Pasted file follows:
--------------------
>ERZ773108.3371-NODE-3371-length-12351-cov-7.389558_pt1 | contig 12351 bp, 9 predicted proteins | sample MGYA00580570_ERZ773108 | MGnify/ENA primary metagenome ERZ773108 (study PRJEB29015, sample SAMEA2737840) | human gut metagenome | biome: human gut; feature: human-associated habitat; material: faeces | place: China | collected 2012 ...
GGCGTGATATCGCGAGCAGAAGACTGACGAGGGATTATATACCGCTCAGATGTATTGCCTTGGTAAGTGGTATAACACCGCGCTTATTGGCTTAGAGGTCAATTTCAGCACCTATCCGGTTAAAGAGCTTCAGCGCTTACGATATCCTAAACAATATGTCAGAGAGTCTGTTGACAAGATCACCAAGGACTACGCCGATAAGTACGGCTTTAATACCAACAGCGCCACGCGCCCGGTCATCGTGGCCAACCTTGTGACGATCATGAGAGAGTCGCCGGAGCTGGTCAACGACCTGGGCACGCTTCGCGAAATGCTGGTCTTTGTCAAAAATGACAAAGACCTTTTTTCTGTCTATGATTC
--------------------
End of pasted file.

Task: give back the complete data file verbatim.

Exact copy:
>ERZ773108.3371-NODE-3371-length-12351-cov-7.389558_pt1 | contig 12351 bp, 9 predicted proteins | sample MGYA00580570_ERZ773108 | MGnify/ENA primary metagenome ERZ773108 (study PRJEB29015, sample SAMEA2737840) | human gut metagenome | biome: human gut; feature: human-associated habitat; material: faeces | place: China | collected 2012 ...
GGCGTGATATCGCGAGCAGAAGACTGACGAGGGATTATATACCGCTCAGATGTATTGCCTTGGTAAGTGGTATAACACCGCGCTTATTGGCTTAGAGGTCAATTTCAGCACCTATCCGGTTAAAGAGCTTCAGCGCTTACGATATCCTAAACAATATGTCAGAGAGTCTGTTGACAAGATCACCAAGGACTACGCCGATAAGTACGGCTTTAATACCAACAGCGCCACGCGCCCGGTCATCGTGGCCAACCTTGTGACGATCATGAGAGAGTCGCCGGAGCTGGTCAACGACCTGGGCACGCTTCGCGAAATGCTGGTCTTTGTCAAAAATGACAAAGACCTTTTTTCTGTCTATGATTC